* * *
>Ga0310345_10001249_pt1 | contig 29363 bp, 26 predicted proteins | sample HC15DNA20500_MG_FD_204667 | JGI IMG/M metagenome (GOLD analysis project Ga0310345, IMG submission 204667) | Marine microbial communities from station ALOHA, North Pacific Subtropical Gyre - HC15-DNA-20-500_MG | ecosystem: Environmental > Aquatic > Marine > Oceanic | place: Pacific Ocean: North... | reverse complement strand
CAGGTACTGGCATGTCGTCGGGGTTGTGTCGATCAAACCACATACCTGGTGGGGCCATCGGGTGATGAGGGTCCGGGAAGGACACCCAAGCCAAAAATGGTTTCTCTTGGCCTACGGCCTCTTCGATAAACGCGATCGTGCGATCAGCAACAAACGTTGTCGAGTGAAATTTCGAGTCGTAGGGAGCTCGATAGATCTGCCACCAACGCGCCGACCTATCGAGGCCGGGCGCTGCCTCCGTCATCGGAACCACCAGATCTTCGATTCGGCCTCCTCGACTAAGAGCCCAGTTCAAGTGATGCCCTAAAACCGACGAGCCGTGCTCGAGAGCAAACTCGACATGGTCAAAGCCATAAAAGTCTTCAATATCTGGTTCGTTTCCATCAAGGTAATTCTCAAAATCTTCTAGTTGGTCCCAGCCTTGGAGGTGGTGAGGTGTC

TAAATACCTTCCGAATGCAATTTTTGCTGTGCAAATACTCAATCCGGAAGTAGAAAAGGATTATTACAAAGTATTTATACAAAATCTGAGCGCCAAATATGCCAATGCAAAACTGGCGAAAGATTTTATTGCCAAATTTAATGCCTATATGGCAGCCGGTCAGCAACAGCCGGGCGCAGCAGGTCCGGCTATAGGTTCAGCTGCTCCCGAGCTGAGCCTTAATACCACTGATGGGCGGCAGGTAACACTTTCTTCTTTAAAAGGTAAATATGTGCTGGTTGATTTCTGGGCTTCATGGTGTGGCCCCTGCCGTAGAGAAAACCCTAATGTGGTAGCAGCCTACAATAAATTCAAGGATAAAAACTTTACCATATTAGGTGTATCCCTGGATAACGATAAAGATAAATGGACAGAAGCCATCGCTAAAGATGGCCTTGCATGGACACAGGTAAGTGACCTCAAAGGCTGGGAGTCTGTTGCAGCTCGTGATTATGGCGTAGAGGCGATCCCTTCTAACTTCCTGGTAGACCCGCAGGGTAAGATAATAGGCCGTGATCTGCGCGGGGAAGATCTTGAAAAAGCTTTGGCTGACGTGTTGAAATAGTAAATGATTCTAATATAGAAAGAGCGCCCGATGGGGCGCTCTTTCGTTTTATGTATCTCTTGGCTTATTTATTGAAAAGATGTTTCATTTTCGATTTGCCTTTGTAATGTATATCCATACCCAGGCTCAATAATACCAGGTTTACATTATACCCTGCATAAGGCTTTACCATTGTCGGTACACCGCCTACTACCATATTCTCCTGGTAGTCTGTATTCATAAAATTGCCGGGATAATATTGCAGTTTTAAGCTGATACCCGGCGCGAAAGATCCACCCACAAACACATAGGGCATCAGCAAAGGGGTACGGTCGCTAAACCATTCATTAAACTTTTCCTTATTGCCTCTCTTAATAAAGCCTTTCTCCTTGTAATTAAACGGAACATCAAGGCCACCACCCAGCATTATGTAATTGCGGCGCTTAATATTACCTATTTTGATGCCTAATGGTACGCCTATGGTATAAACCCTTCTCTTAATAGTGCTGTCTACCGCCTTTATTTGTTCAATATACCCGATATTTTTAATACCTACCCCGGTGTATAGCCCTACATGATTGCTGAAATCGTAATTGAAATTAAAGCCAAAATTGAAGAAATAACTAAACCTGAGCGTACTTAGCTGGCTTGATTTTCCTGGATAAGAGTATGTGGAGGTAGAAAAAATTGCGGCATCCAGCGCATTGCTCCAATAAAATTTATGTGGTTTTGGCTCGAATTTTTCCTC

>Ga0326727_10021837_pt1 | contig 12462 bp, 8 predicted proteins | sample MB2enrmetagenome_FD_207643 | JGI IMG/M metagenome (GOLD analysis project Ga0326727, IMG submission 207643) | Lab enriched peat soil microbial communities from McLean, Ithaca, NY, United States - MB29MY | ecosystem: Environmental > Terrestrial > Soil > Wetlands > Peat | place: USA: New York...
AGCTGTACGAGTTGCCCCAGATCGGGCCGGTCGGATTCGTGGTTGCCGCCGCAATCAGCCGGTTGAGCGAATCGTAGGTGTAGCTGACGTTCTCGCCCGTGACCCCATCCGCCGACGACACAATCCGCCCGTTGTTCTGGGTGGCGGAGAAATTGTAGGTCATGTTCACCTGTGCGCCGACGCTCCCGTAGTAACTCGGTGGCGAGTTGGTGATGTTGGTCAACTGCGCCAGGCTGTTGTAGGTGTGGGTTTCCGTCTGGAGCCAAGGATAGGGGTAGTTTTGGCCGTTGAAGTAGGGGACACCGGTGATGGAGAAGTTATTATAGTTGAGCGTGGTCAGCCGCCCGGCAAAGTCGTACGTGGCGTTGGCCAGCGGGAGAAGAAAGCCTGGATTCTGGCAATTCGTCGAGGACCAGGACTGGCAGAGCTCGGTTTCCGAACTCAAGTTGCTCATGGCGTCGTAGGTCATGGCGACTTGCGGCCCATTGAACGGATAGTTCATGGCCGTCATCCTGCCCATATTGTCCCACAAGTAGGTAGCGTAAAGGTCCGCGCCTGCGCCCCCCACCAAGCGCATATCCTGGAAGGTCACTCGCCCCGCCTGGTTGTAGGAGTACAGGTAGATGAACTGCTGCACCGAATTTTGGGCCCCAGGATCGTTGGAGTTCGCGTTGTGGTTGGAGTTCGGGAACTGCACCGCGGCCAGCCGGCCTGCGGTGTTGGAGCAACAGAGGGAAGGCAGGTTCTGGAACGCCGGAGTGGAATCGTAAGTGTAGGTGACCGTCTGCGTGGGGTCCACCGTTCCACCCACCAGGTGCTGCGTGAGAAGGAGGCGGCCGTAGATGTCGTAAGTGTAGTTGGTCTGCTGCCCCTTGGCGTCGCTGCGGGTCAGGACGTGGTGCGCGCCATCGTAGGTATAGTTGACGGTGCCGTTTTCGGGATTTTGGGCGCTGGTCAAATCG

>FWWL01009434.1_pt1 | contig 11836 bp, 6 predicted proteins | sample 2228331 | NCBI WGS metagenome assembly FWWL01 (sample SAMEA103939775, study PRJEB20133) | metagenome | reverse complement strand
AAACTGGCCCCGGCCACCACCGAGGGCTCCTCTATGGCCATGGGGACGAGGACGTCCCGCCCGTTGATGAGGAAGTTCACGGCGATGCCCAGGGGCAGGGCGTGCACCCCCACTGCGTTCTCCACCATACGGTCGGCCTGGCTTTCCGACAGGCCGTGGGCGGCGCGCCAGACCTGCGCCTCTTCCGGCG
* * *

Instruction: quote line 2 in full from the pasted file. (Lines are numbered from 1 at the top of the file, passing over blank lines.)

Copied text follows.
CAGGTACTGGCATGTCGTCGGGGTTGTGTCGATCAAACCACATACCTGGTGGGGCCATCGGGTGATGAGGGTCCGGGAAGGACACCCAAGCCAAAAATGGTTTCTCTTGGCCTACGGCCTCTTCGATAAACGCGATCGTGCGATCAGCAACAAACGTTGTCGAGTGAAATTTCGAGTCGTAGGGAGCTCGATAGATCTGCCACCAACGCGCCGACCTATCGAGGCCGGGCGCTGCCTCCGTCATCGGAACCACCAGATCTTCGATTCGGCCTCCTCGACTAAGAGCCCAGTTCAAGTGATGCCCTAAAACCGACGAGCCGTGCTCGAGAGCAAACTCGACATGGTCAAAGCCATAAAAGTCTTCAATATCTGGTTCGTTTCCATCAAGGTAATTCTCAAAATCTTCTAGTTGGTCCCAGCCTTGGAGGTGGTGAGGTGTC